There’s plenty of real things to criticize about the CRC project, no need to assert that which is patently untrue. The overwhelming majority of the proposed interchanges are auto lanes, approaches, and bypasses that have nothing at all to do with transit.

    But don’t take my word for it, just look at the map. (PDF)

  6. Does the CRC need 37 feet of ped bike width like the Sellwood bridge?

    Just curious… Where do you arrive at the 37ft figure? According to the CRC’s Bicycle and Pedestrian Improvement “Fact Sheet” (PDF), the path width is described as 20ft.

    I don’t know exactly how that 20ft is to be divvied up, but it works out to an 8ft bidirectional sidewalk, and one 6ft bike lane in each direction. Not extravagant.

    As for the Sellwood, as has often been pointed out by commenters here, a number of folks tend to believe that the extra-wide deck of the proposed Sellwood bridge is a back door approach by ODOT to allow for more auto lanes in the future.

    If you want to talk to folks here about cost cutting of the Sellwood by trimming a few feet here and there, as well as scaling back the expensive and unnecessary interchange with Hwy 43, I suspect you’ll have a sympathetic audience.

    (An audience not particularly sympathetic, however, to the demands of Clackamas County voters who don’t want to pay into the bridge replacement.)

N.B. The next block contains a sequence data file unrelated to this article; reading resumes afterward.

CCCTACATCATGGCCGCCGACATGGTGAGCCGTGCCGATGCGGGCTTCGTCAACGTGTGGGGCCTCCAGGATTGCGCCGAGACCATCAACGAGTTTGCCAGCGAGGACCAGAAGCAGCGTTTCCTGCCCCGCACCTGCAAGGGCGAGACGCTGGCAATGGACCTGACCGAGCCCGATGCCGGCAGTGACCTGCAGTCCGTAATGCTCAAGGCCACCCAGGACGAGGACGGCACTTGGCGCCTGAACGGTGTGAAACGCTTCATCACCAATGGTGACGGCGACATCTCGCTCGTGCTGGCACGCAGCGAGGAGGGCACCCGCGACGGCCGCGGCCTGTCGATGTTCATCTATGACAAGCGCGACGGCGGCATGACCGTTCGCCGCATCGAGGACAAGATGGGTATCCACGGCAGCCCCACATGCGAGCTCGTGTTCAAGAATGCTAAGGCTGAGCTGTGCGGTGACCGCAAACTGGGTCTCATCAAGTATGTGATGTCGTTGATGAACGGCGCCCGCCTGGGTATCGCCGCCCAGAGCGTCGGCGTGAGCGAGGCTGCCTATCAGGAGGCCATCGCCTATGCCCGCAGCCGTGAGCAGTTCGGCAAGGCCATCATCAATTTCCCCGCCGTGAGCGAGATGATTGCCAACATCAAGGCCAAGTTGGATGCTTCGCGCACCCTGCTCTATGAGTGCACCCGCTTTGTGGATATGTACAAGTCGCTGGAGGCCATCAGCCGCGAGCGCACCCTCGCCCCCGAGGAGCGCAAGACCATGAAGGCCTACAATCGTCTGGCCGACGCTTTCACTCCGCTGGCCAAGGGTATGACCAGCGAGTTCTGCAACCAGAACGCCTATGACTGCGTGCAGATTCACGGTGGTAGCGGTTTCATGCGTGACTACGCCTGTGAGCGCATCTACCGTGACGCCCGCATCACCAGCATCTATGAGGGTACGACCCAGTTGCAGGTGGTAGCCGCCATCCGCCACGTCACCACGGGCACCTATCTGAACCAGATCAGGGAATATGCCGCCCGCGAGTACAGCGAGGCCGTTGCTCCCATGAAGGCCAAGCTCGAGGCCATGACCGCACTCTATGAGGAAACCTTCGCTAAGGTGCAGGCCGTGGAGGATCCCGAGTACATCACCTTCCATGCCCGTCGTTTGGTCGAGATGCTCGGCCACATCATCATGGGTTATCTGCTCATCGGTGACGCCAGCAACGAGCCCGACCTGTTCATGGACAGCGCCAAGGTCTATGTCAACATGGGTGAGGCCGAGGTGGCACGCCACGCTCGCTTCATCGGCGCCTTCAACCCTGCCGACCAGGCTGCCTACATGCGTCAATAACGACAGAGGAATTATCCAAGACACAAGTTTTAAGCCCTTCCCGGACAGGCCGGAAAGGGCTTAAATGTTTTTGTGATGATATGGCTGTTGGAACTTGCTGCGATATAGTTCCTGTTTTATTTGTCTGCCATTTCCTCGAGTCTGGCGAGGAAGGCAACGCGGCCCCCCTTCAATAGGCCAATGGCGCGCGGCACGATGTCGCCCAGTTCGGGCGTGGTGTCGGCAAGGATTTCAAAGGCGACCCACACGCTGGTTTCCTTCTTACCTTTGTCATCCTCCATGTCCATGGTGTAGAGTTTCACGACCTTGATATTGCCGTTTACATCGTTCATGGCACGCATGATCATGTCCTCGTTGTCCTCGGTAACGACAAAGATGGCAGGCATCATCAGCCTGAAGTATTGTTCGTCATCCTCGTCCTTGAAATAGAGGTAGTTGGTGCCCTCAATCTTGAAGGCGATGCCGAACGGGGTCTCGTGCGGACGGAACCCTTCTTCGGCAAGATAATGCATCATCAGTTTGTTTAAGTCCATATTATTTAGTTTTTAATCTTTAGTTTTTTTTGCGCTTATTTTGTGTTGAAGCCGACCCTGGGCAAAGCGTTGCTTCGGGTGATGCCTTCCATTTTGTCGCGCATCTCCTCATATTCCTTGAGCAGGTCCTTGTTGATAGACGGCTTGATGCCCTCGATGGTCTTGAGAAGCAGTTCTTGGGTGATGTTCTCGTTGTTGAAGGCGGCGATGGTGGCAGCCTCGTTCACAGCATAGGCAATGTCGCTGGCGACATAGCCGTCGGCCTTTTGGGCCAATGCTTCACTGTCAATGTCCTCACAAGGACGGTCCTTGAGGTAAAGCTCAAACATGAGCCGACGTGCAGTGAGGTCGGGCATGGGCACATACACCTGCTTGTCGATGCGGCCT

[Updated with correct link.]

  7. @Bob R:

    Steve’s comment about the interchanges reminds me of something I heard while watching the videos of the “Bridging the Gaps” event that are hosted on A couple times it was asserted that the CRC is actually a light rail project in freeway project’s clothing. The theory being that people on the Portland side of the river are just pretending to support the proposal of $1.8 billion in freeway spending as a means of advancing their true agenda: forcing a $860 million light rail project on Clark County. You can see in that link they even call it the “CRC Light Rail Project.”

    It was strange for me to see this bizarro-world version of my view of the CRC, which is: it is massive freeway expansion disguised as bridge construction ($760 million).

    I would think the fact that the projected bridge costs and light rail costs *combined* are less than the projected freeway construction costs would make it hard to see the CRC as anything but a freeway project. Interesting to see another point of view on this.

    (BTW Steve, I don’t mean to say this is your point of view; it just happens that what you said here reminded me of what I saw on

  8. Steve,

    Of all the things to possibly complain about on the CRC, you pick the width of the Multi-use Path? Look at the designs; the path is an afterthought, stuck in the lower deck of the bridge. The superstructure already exists here, to support the 6 lanes above. The cost of this path is extremely small, relative to the project. If you want to save money, start looking at the interchanges, that’s where most of the money is going.

  9. The citizen-activist group, Third Bridge Now, is hosting a discussion session to present alternatives to the Columbia River Crossing Project. Supporters of alternate ideas are invited to present their concept. The public is invited. Friday, July 29 5:30-8 pm and Saturday, June 30 10am -8 pm. Clark County Public Service Building, 6th floor, 1300 Franklin St., Vancouver WA.

    If you would like to present your concept of an alternative to the CRC project contact:
    Sharon Nasset @ 503-283-9585